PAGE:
What did he say? What junk. All saying much the same thing in a different way. First of all let me clear up the confusion about all these crazy letters.

1. What is DCF? Discretionary Cash Flow or Discounted Cash Flow? Big difference. Discounted Cash Flow is a valuation method taking into account the net present value of future income projections. This is not what we are talking about, we are looking at Discretionary Cash Flow or Seller’s Discretionary Cash Flow (SDCF). This is essentially all of the company net earnings before tax and before paying all the owner his perks and salary.

2.  SDE. Seller’s Discretionary Earnings. Is this any different from the SDCF above? Not really, nor is it any different from OB or owner’s benefit. These three terms are used in much the same way by most brokers. They are used to add back everything but the kitchen sink to the earnings picture to show the most favorable picture possible when selling the company.

3. EBITDA, Adjusted EBITDA or EBIT. Earnings before interest, Depreciation and Taxes. It actually is quite descriptive and accurate. It is similar to the SDCF methods in that it adds back everything owner related, salary, perks, bonuses and extraordinary expenses, but it then proceeds to subtract out a market compensation package to allow the company to be valued on a stand alone basis.

4. NOI. Net operating income. We won’t say too much about this because we do not use it in the valuation process. However it is significant as a starting point with which to arrive at all the other metrics. NOI is a raw number, not adjusted for anything. It is a pretax earnings number from which all other adjustments are made.

Let’s say we want to examine earnings of a company in a pitifully simple way.  Here is the important question. Do we want to examine the earnings before or after we pay somebody to run the company? The difference is very significant when valuing the company. The SDCF methods are used usually when a company is very small and most of the value is wrapped up in the amount of money the business will pay to the owner for working there. EBITDA methods are used when the company is bigger and the value is based on what the company earns when the owner is NOT there. It thus treats the owner as an investor as opposed to an employee.  It should be noted that the three SDCF methods are “adjusted” for owner’s perks and any expenses or income that would not be there after someone buys the company. Similarly EBITDA must be adjusted for the same items. These adjustments are called “addbacks” because they are usually amounts that are added back to earnings to make an accurate picture of what the company’s profit picture after the sale.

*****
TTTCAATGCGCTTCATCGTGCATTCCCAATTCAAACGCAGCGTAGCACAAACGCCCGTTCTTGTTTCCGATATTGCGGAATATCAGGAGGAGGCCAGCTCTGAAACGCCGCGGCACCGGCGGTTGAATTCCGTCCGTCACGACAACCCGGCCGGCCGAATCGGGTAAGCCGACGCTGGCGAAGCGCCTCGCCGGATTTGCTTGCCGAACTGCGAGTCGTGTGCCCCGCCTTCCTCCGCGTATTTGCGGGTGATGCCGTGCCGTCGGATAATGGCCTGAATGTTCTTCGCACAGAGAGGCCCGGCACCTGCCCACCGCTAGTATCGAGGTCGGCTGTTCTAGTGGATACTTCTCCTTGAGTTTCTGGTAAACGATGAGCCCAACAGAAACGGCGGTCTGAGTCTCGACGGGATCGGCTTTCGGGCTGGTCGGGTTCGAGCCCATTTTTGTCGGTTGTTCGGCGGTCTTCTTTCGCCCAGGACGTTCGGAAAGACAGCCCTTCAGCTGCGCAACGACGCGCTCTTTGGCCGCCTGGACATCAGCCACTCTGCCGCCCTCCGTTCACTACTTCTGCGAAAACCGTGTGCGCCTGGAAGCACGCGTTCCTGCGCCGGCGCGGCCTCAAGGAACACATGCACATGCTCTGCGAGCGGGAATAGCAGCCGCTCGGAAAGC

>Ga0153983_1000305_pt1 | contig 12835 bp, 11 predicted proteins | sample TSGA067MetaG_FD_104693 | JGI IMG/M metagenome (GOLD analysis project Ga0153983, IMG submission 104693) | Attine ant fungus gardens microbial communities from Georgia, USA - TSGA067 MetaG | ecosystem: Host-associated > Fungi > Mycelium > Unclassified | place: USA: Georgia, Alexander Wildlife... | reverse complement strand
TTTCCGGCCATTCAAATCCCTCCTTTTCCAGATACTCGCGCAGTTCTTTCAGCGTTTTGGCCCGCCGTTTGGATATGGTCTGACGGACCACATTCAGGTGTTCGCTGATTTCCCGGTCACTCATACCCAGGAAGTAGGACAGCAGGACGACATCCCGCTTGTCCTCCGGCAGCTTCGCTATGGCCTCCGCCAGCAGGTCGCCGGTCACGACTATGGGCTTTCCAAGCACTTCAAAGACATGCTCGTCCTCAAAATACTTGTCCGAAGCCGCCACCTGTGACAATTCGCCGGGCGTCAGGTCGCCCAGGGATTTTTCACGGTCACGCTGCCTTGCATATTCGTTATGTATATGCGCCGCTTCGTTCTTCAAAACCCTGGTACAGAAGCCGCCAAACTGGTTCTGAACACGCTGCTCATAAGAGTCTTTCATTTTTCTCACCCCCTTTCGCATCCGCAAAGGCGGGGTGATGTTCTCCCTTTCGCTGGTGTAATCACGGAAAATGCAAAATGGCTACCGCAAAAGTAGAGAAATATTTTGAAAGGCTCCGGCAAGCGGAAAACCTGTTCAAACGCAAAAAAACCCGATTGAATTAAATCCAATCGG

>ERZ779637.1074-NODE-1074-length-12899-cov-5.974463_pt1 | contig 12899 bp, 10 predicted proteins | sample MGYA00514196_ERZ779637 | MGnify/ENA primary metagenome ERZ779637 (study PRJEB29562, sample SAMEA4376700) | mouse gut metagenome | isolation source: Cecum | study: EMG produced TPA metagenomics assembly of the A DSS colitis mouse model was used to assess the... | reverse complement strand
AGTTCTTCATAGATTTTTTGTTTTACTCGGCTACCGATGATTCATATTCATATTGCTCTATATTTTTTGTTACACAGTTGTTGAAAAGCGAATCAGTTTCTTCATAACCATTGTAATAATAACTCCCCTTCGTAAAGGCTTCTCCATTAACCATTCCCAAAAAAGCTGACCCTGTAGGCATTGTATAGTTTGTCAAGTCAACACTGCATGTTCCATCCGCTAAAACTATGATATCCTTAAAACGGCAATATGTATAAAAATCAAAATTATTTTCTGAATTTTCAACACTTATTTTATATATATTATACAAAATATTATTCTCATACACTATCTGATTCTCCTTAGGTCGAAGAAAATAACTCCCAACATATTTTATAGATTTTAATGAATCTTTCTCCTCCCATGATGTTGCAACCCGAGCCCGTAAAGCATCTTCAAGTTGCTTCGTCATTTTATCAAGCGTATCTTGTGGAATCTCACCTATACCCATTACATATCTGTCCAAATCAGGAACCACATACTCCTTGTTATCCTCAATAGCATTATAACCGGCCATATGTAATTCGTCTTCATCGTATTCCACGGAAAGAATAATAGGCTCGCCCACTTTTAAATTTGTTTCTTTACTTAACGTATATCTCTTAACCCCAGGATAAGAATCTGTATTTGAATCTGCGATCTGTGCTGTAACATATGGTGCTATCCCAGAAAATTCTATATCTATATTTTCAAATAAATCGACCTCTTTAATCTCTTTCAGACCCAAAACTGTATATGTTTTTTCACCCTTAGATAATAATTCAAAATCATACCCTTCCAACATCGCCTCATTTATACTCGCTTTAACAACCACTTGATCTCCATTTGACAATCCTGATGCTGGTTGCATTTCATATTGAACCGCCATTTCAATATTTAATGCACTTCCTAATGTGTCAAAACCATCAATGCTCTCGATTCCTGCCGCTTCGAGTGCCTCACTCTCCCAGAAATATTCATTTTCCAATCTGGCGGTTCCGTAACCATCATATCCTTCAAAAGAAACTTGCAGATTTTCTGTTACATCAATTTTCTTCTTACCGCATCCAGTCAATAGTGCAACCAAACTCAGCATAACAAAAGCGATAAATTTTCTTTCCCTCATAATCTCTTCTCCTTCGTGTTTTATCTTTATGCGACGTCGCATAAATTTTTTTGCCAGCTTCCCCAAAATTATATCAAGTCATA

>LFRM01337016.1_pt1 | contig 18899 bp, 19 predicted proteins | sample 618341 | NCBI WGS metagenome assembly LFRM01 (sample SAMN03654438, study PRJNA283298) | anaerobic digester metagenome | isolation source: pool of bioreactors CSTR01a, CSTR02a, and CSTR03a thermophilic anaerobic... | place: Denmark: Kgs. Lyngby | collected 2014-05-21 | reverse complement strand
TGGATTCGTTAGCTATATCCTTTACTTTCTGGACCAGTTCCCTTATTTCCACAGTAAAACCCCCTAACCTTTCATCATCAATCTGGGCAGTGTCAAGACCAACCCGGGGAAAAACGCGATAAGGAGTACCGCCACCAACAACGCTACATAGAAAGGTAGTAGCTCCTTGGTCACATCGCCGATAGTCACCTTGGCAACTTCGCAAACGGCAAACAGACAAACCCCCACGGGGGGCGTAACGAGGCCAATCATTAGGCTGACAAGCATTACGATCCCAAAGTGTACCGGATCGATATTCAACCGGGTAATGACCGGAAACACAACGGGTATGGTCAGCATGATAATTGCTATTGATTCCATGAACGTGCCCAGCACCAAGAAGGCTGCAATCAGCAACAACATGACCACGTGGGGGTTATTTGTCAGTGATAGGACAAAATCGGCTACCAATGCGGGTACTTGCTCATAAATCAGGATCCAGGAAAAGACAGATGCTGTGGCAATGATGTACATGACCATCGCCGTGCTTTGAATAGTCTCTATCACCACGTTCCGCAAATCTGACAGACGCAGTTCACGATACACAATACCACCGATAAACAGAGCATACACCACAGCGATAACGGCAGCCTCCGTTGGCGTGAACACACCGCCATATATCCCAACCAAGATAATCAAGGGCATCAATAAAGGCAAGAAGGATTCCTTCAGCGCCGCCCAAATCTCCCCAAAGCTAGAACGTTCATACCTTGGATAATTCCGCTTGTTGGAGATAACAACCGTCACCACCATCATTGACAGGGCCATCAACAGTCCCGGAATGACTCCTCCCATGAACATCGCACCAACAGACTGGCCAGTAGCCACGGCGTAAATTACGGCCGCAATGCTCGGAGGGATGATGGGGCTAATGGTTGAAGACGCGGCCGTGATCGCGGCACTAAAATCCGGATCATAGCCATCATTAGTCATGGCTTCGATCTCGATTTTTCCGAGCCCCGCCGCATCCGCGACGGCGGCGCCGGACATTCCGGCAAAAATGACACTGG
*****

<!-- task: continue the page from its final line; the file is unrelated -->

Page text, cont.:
Thus in most cases Adjusted EBITDA will correspond to the three SDCF methods with the only difference being that EBITDA will not add back the owner’s salary, perks or bonuses in full. It will only add back the excess owner related amounts and “normalize” the earnings picture as if there was an employee managing the company at market compensation.

This is not to be confused with EBITDA or EBIT the latter two (earnings before Interest, Taxes and/or non-cash items) representing the earnings available to the owner AFTER paying someone else to work the 12 hour day running the company.

I will touch on EBIT just briefly because it is similar to EBITDA except it does not add back Depreciation and Amortization into the earnings analysis. One would expect a lower valuation because it will be a lower earnings number than EBITDA. Why would anyone use this number? Shouldn’t Depreciation be added back to a cash flow related earnings number? Not always. Suppose the company in question owns a massive amount of equipment and thus records a massive amount of depreciation. They may also have a massive amount of repairs, debt service and capital expenditures for maintaining said equipment. In this case adding back depreciation may not be accurate because there are so many offsetting expenditures related to the corresponding assets.

SDCF  valuation methods are generally used in the very small markets where the theory is the buyer will be working inside the company. Adjusted EBITDA valuations assume the buyer will not be working in the company. One is suited for an owner/manager the other for an investor. We concern ourselves with EBITDA and EBIT because at no time do we intend to work inside the company.  Moreover, using the same multiple and company, the SDCF valuation will be higher than using EBITDA or EBIT.  This is because you are essentially adding the managers salary into the equation to get DCF. Not so with EBITDA or EBIT.

So the point is get into the habit of using EBITDA even if a broker wants to quote DCFs. EBITDA puts you in the role of an investor, which you are. Or if you aren’t you should change your mindset to do so because it will expand your horizons and save you money.